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Why we need our heart of many rooms

Written by Rabbi Deborah Blausten – Finchley Reform Synagogue

After a month of trauma, loss, and being forced to confront our own vulnerability in the most bracing of ways, the Jewish people are tired. When there is so much pain and anguish and hurt beyond anything anyone should have to comprehend, what we need more than anything is the reassuring safety of allyship, to know that someone is with us and holding us. There’s a deep human need to know someone is sympathetic to your pain, and isn’t going to take up the cause of the person who hurt you.

And yet in the outside world it feels like there’s a chorus of suffering fighting for oxygen, as if there is not enough space for everyone’s pain. In some parts of our social discourse the case seems to be that recognizing one person’s humanity requires the denial of another’s. Having to host video screenings to prove how much people suffered, or parade the faces of the kidnapped, is part of a race to the bottom. It’s a sick game that some would have us play, and only the angel of death wins in such a morbid competition.

In these weeks I’ve been drawn to the wisdom of our sages in the Tosefta who instruct that a person should make for themselves ‘a heart of many rooms’. It’s a text that allows me to articulate the importance of different spaces to hold different and complex feelings. Our hearts and our humanity are capacious enough to resist this downward spiral.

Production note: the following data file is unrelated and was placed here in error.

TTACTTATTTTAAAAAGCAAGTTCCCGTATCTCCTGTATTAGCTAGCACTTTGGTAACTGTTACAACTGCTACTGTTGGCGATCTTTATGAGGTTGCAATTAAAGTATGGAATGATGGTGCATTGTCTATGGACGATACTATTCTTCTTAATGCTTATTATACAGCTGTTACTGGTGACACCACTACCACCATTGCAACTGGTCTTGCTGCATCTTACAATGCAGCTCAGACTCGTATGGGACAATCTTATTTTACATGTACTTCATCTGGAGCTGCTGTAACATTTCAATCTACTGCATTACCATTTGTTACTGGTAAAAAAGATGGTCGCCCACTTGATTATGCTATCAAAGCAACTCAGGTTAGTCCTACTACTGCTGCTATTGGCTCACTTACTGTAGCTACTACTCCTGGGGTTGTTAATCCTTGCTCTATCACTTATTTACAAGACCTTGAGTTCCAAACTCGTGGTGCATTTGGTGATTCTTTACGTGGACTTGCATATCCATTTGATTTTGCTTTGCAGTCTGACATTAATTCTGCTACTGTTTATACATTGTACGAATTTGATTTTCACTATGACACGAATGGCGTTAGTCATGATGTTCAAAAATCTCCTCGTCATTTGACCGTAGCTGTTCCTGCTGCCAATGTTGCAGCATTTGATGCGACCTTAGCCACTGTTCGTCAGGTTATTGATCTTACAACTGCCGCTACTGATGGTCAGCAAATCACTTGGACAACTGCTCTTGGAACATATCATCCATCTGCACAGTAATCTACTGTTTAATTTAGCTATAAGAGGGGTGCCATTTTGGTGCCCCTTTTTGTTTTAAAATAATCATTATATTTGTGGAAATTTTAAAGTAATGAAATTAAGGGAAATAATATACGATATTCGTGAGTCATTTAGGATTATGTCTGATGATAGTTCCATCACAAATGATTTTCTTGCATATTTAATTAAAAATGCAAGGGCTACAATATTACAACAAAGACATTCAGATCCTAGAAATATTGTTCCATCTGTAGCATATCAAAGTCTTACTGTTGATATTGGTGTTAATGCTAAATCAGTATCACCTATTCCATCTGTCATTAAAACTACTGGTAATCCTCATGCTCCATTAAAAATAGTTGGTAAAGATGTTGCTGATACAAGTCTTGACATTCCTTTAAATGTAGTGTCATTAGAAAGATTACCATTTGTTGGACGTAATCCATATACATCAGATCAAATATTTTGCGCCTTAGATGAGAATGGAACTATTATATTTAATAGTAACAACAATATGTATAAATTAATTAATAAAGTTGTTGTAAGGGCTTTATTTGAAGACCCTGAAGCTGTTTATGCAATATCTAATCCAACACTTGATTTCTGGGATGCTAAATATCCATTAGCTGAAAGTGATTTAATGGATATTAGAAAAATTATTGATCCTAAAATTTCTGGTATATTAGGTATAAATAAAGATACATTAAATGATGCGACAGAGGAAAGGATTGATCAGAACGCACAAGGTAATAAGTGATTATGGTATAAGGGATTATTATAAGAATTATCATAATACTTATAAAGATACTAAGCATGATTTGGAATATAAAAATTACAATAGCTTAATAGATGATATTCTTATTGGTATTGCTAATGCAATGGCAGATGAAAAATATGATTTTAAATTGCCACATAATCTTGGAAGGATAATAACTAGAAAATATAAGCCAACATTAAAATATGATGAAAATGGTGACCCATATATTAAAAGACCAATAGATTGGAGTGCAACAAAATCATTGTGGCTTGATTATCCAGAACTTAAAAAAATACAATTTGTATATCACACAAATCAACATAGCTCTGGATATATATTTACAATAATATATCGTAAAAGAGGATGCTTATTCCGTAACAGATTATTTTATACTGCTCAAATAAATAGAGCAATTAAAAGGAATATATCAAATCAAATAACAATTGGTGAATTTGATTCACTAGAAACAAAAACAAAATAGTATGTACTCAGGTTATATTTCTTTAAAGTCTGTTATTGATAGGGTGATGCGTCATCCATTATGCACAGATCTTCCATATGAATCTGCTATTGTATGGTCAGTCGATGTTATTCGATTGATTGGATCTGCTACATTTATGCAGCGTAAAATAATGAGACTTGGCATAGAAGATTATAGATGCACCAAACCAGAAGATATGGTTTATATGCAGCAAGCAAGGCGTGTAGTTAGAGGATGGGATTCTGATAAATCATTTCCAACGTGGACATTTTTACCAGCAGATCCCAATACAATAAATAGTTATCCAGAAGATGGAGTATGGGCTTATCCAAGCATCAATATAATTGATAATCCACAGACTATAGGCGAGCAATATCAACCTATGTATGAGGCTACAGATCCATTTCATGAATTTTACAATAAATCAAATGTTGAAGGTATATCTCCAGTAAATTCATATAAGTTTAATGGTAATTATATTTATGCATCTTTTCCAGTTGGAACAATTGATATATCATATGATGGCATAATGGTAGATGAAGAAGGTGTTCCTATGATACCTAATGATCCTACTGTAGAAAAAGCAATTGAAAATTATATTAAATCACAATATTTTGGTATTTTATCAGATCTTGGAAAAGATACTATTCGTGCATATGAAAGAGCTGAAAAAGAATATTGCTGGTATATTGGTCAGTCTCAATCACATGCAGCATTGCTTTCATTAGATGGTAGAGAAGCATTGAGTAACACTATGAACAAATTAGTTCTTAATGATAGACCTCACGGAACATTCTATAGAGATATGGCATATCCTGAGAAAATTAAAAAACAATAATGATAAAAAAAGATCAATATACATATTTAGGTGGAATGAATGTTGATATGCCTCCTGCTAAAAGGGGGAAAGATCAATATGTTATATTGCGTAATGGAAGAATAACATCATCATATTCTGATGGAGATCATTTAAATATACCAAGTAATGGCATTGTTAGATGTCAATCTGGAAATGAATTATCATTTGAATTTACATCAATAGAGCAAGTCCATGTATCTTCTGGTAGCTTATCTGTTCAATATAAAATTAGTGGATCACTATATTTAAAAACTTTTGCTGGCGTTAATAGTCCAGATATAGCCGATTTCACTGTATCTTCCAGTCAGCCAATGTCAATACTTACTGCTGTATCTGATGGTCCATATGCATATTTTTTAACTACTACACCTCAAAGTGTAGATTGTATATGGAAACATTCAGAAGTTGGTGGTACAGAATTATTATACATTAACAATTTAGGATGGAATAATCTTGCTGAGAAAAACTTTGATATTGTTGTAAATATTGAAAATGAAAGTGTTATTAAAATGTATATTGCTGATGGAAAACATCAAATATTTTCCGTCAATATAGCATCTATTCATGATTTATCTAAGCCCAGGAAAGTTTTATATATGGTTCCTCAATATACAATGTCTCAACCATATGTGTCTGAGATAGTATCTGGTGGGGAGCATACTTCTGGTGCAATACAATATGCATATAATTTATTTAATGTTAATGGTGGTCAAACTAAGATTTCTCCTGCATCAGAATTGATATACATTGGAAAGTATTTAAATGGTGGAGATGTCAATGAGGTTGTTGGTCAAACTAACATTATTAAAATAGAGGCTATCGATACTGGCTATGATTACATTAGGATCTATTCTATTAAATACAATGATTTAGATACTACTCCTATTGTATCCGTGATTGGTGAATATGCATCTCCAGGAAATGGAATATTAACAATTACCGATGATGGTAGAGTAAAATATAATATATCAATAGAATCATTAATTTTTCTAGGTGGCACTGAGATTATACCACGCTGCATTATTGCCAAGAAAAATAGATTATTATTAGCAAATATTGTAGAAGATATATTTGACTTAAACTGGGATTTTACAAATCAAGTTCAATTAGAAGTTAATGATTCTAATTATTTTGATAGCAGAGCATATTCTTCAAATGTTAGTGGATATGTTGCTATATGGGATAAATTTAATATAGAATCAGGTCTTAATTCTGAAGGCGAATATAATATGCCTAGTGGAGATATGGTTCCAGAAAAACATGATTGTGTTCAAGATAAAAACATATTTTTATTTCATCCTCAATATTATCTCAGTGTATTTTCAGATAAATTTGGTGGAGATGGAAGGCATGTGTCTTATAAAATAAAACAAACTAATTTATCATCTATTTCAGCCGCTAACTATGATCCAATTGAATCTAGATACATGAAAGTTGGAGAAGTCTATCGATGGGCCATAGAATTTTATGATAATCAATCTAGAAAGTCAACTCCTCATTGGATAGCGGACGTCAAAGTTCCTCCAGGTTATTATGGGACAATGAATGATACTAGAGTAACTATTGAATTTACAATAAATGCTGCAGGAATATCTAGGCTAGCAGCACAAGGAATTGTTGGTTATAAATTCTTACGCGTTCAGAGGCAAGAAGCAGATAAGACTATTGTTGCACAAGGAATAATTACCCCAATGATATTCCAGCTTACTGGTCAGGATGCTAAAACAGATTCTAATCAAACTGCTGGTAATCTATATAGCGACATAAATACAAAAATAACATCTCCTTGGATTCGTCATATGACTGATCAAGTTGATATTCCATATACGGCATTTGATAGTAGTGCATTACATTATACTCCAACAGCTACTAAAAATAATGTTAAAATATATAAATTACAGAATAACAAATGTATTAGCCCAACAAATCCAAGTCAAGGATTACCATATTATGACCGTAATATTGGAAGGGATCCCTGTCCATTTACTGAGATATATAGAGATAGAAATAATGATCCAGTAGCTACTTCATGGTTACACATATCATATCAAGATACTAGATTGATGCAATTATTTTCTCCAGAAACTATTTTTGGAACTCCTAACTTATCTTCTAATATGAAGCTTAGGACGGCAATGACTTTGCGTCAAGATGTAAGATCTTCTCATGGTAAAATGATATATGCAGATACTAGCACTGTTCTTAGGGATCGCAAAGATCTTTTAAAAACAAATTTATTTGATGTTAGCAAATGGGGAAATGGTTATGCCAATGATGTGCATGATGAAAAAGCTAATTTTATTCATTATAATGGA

Rather than holding lives in competition, resisting the binary set by those who perpetrate violence, we must model a kind of compassion that feels sorely lacking in the world. That compassion is one that is expansive, that refuses to declare someone’s humanity as less important. The terms of our reaction cannot be set by those who can callously and violently destroy human life.

When we are grieved because someone cannot mourn those we have loved and lost, we retain our sense of self by finding the ability to grieve in a way that they are not able to, rather than reinforcing a cycle of uncaring.

In our heart of many rooms we need Jewish spaces to mourn our dead, and we need others to mourn with us. At the same time our mourning is not threatened or compromised by joining others in grieving those who they have lost too, innocent civilians caught in deadly crossfire, it’s how we find and build the bridges that will carry us out of this spiritually and morally whole.

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